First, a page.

Last updated: 13 March 2023
Published on: 29 January 2016
5 MINS READ
Find out what happens at a fun and educational technology bootcamp for seniors.
More than 450 senior citizens are learning basic computer and Internet skills aided by student volunteers as part of the North East Eldersurf Intergen Bootcamp organised by the Infocomm Development Authority of Singapore (IDA), the North East Community Development Council and POSB Bank.
One of the participants was Mr Alan Loh, 69, a retired technical officer who felt he needed a refresher course on using the Internet. “I used computers when I worked many years ago but back then, it was mainly email and reading office documents. I had forgotten some of the skills. Now there are so many other things you can do online like instant messaging, phone banking and watching movies so I wanted to get my skills updated.”
Along with about 25 fellow seniors from the Pasir Ris Elias Wellness Centre, Mr Loh enrolled in the Bootcamp. Spread over five three-hour sessions, the course covered computer fundamentals, safe internet surfing and online entertainment.
Participants also visited a POSB branch to learn about self-service automated banking procedures and online banking options.
Mr Loh was full of praise for the course and the student volunteers who were paired up with each elder participant. “There was a lot to learn but the volunteers were very patient,” he said. “For me, the most beneficial part was learning about Internet searches and staying in touch with friends online. All of us who attended the course even have our own WhatsApp group now to stay in touch. So the programme was certainly educational and fun.”
Student volunteer Rheann Chin, 10, from Elias Park Primary said some of the elder participants took a while to become familiar with the Windows operating system that they were being taught. “Working the mouse and locating stuff on the computer screen was a challenge at first but soon they became more comfortable with the Internet environment and they didn’t get lost so much!”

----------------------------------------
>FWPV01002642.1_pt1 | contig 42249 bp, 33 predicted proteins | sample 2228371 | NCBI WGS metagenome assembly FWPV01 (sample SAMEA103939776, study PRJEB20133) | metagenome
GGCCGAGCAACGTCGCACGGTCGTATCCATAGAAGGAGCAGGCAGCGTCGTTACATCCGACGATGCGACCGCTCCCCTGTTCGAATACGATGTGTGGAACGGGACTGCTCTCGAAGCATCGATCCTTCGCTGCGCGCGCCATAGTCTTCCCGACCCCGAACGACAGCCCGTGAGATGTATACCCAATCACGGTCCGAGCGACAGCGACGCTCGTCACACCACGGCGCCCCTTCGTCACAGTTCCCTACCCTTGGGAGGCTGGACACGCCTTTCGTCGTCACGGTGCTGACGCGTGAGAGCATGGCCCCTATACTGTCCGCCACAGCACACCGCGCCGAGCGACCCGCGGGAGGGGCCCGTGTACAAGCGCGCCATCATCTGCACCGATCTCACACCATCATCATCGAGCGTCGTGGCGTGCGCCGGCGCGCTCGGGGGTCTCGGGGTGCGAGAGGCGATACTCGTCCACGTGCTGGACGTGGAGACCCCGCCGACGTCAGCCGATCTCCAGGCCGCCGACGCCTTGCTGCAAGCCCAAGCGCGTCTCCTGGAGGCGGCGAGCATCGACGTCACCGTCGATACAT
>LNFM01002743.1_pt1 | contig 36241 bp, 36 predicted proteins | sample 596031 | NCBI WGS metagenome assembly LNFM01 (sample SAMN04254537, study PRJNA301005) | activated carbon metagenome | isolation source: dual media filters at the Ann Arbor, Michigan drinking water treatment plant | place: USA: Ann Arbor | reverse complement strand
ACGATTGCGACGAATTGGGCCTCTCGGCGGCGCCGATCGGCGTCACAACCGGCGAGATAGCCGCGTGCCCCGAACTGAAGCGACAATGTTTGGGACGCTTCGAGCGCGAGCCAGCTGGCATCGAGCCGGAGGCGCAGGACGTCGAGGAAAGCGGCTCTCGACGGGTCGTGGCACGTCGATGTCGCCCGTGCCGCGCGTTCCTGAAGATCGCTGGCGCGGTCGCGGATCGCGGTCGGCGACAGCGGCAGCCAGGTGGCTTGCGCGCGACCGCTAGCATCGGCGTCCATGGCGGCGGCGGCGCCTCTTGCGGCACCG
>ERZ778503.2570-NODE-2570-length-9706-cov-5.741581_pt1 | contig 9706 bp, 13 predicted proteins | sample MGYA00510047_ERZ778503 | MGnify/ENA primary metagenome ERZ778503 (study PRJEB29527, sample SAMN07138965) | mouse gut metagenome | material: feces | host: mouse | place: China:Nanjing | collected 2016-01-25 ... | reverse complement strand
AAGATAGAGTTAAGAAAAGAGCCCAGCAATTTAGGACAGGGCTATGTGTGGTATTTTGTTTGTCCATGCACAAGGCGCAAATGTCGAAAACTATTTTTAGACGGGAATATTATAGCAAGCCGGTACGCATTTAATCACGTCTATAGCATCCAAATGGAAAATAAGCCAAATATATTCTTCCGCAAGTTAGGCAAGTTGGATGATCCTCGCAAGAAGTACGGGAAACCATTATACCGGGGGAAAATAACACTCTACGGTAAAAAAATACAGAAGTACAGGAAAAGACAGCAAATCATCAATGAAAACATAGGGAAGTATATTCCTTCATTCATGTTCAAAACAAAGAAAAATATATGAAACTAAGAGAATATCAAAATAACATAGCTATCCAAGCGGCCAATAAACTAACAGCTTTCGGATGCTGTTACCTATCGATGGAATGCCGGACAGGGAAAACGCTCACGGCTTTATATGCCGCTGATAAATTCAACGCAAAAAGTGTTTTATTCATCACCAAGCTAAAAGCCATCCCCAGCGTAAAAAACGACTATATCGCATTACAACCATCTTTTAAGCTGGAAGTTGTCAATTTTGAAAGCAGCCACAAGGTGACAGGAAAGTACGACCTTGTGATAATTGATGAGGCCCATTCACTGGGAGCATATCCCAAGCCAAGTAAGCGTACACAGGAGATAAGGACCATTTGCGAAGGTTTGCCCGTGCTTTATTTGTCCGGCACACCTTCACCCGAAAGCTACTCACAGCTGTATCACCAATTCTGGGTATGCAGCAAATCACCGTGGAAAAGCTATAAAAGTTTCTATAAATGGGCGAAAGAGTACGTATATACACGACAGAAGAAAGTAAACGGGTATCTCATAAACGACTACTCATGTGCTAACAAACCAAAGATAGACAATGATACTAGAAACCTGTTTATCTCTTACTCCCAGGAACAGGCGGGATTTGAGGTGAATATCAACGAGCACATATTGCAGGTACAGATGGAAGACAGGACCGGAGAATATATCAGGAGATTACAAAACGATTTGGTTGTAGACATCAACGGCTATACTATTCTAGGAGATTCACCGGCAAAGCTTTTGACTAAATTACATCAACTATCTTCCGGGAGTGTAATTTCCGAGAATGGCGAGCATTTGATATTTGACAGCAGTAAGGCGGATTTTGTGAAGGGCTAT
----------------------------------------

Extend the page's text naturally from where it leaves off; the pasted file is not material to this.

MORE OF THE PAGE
One area that the volunteers stressed was online safety. “We taught them to be wary of sites that asked for personal information and of some of the Internet scams that may target the elderly.”
“Technology can be very daunting for seniors but events like these show how simple and useful it is,” said Ms Jacqueline Poh, Managing Director of IDA.
The free course is part of the government’s initiative to build a digitally inclusive society as Singapore moves to become a Smart Nation using the advancements of technology to better the lives of all its citizens and ensure all enjoy the benefits that come with infocomm.
Speaking to course participant and guests at the opening of a POSB Branch at White Sands shopping centre, the mayor of North East District Mr Teo Ser Luck said: “I am glad both the seniors and the younger generation are involved in this one. Eldersurf promotes picking up new skills while the two generations bond and the best thing to come out of this programme is the appreciation of what each other could offer.”
Deputy Prime Minister Teo Chee Hean, who was the guest of honour at the event, had fun chatting with the seniors, and even encouraged them to recommend this course to their friends as a way of getting more seniors to be computer-savvy.
Connecting people through infocomm media, in order to improve the quality of life, is one of the strategic thrusts of the Infocomm Media 2025 plan. And activities such as the Bootcamp are playing an important role in this area.
Since the Intergenerational IT Bootcamp was initiated in 2010, more than 2,800 seniors have picked up practical IT skills through the programme.
Other IDA programmes and activities aimed at ensuring that seniors are digitally connected include the Silver IT Festival, Silver Infocomm Junction and Silver Infocomm Hotspots.
IDA also supports initiatives such as the Savvy Silvers, which was developed by four final-year students from the Wee Kim Wee School of Communication and Information of the Nanyang Technological University. The programme aims to help seniors make better use of their mobile phones.
The undergraduates conducted a survey last year and found that while more than 90 per cent of the 194 respondents used smartphones, almost two-thirds admitted that they had little knowledge or skills in using these intelligent devices to their full potential.
Among other things, the free Savvy Silvers sessions will focus on helping seniors to understand the various functions of smartphones, such as watching video tutorials, monitoring data usage and learning specific apps. Initially four core apps were identified from the survey as important to seniors.
They are: Facebook, SG Buses, Google Maps and MediaCorp Toggle.
The group hopes to reach out to more than 300 seniors to familiarise them with these apps through this programme.